If you're involved in politics in a city like Philadelphia, you know a lot about almost everyone else you run across. You know where a particular councilman went to high school, and you know who his best friends in law school were. You know what his wife's father did for a living, and you know how strongly he supported Richardson Dilworth in the 1959 election for mayor. You know who his major law clients are, and which judge he will wake up in the middle of the night if he needs an injunction.
Almost everyone involved in local politics in Philadelphia -- or Boston or Detroit or San Francisco or any other big American city -- is from the city, and enters politics with a dense web of relationships, personal and political, that anyone who seeks to understand or affect local politics must understand. And almost everyone in local politics has a sense of history: in New York, they know where you stood when Bob Wagner ran for a third term in 1961 against his own record; in Detroit, they know which side you were on when Walter Reuther beat the left-leaning R. J. Thomas for president of the UAW in 1947.
Not so in Washington. The District of Columbia is just reaching political adulthood: it held its first elections for public office since the 1870s just 21 years ago, in 1961. In that year, it started voting for the school board; in 1964, for president; in 1971, for congressional delegate, and only in 1974 for mayor and council. And while most people involved in the District's electoral politics today know many others, they do not have roots as deep in the communities and relationships as complexly interlocked as you find in other large cities. Marion Barry, who grew up in Memphis, defeated Patricia Roberts Harris, who grew up in Chicago. They had before the election only a nodding acquaintance; in their campaign they did not show either the bitterness or the toleration toward each other that you see in candidates who have known each other well for years.
Washington surely has the lowest percentage of citizens actively involved in local electoral politics of any major city in the nation -- a direct legacy of nearly 100 years of congressional control of District government. There is a tradition of civic involvement here; it was in Washington's civic clubs that Robert's Rules of Order were developed in the 19th century. But neighborhood associations were not in the business of winning votes, and Washington never developed the political machines whose colorful remnants still dominate the politics of Boston, Philadelphia, Baltimore and Chicago.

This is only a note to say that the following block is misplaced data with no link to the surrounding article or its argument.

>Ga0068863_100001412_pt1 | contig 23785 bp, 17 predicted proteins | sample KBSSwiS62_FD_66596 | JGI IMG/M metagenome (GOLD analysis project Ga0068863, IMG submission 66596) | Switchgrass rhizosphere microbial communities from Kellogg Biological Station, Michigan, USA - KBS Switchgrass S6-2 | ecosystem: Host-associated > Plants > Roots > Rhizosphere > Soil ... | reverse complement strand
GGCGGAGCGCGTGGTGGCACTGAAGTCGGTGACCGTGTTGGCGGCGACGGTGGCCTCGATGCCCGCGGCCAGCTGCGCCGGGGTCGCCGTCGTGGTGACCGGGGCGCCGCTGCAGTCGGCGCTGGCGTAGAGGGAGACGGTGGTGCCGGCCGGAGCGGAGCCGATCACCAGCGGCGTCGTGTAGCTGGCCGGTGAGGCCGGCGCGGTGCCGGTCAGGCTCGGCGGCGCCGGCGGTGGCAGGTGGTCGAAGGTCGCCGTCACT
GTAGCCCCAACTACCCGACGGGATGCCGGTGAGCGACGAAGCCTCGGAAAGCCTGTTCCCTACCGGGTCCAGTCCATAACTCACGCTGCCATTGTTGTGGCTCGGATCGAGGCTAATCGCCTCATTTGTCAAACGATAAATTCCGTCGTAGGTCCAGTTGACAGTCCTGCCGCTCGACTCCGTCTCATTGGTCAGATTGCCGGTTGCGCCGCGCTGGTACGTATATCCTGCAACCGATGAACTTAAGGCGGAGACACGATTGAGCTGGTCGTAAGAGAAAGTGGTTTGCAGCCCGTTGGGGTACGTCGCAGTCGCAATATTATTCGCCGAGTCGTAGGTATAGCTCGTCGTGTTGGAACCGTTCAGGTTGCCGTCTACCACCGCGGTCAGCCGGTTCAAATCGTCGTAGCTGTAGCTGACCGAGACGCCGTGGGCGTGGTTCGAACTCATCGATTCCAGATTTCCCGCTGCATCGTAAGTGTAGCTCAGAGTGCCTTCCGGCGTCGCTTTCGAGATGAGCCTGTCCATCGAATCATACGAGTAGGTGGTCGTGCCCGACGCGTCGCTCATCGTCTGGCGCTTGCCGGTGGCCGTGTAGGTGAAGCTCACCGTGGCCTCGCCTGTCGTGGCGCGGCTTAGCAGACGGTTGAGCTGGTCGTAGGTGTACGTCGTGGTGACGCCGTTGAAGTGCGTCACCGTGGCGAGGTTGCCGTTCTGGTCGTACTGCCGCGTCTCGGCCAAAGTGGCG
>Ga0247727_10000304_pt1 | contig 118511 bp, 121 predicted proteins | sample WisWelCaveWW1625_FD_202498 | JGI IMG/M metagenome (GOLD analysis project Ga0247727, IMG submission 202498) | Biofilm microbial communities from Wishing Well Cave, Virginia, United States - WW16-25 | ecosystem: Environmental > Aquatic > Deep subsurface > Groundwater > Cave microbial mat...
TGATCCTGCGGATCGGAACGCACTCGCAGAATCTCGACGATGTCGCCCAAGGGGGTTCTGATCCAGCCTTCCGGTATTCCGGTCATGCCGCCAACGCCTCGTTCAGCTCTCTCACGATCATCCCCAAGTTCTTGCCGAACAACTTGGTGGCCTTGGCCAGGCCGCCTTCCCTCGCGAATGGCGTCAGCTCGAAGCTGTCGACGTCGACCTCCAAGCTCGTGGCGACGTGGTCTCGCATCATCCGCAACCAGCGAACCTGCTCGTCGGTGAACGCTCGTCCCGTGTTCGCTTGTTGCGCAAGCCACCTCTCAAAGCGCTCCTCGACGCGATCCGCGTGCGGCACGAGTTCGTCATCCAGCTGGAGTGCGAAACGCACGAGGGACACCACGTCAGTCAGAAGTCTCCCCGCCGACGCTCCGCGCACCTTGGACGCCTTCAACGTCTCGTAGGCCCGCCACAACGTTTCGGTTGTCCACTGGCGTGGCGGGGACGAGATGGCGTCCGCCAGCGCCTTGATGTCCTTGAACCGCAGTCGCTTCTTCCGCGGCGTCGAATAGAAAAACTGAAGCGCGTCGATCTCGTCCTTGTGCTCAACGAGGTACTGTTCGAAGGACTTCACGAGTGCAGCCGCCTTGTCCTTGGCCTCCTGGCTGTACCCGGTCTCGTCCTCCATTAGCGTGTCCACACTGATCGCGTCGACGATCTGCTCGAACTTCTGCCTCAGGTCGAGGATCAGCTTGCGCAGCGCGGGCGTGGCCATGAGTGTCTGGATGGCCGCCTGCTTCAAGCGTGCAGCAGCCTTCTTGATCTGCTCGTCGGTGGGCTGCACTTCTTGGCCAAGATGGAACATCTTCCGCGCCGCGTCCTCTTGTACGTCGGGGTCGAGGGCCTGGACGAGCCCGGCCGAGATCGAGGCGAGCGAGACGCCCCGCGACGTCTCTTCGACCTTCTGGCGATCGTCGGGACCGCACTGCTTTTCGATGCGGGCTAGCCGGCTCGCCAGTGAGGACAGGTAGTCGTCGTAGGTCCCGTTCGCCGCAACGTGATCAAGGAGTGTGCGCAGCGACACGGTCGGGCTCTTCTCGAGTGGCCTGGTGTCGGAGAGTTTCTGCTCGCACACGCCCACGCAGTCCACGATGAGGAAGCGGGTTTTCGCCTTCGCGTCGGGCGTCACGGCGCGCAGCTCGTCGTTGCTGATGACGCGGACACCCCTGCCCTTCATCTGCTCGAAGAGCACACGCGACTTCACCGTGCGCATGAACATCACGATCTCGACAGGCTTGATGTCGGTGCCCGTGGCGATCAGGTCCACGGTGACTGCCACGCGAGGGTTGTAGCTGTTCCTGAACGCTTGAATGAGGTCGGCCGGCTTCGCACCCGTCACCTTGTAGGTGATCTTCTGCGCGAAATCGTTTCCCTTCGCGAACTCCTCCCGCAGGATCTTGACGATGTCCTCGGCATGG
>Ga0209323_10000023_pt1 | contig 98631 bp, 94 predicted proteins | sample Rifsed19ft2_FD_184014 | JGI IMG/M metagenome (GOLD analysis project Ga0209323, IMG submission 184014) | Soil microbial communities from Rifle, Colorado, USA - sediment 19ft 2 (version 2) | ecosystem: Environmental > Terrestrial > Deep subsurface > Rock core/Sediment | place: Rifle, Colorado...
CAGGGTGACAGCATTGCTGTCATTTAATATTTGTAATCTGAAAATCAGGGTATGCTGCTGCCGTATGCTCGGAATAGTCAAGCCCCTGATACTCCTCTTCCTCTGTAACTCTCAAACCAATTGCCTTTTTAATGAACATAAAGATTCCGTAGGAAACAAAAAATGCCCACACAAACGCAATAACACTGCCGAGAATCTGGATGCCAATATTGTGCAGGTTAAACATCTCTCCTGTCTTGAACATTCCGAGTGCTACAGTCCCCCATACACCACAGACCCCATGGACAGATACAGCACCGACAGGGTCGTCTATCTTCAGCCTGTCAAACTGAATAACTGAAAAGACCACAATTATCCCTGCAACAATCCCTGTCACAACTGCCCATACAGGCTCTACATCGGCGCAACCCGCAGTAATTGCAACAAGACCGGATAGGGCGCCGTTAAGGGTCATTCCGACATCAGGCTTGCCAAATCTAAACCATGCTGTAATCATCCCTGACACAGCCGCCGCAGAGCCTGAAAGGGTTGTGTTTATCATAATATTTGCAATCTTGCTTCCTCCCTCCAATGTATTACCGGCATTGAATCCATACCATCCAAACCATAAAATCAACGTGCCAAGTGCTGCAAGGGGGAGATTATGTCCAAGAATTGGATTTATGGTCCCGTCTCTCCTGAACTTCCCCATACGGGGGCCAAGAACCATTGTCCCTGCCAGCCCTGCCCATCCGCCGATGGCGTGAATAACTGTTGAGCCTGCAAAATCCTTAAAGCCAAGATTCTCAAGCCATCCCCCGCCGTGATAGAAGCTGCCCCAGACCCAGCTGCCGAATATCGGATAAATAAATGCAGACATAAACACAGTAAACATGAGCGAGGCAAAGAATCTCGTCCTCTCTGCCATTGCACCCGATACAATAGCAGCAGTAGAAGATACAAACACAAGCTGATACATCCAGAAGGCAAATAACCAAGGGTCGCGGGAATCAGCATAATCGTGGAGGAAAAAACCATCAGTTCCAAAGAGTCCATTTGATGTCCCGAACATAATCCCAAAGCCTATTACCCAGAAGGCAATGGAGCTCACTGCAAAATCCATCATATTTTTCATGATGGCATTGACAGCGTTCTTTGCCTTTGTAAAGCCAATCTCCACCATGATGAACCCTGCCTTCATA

For many years, Washington would probably have been a Republican town, or at least a city with a strong Republican Party, because blacks were mostly Republicans until the 1930s and Washington's white population included relatively few of the ethnics and blue-collar workers who provided the bulk of Democratic votes in big cities for years. Now, of course, Washington is so heavily Democratic that there is no need for any party to develop an organization to turn out voters in a general election; the outcome is clear. George McGovern won 82 percent of the vote here in 1972.
Yet if Washington hasn't developed the kind of politics traditionally found in big cities, it does seem to be developing -- faster than some other cities you could name -- what may turn out to be the urban politics of the future. This is a politics where organizations are candidate-based; where campaigns are fought primarily in the media, in television advertisements and in newspaper stories; and where the ability to raise money is what determines who is a serious candidate. Let's look at each of these characteristics.
Candidate-based organizations. Washington politics has not developed the kind of stable factions that function almost like parties in some one-party states and big cities. There have been attempts to create a dominant faction. Sterling Tucker -- who, when he ran for mayor in 1978, had the support of Del. Walter Fauntroy, former council chairman John Hechinger, and District Democratic chairman Robert Washington -- might have led such a quasi- party had he won. But he lost, and his supporters have gone their various ways.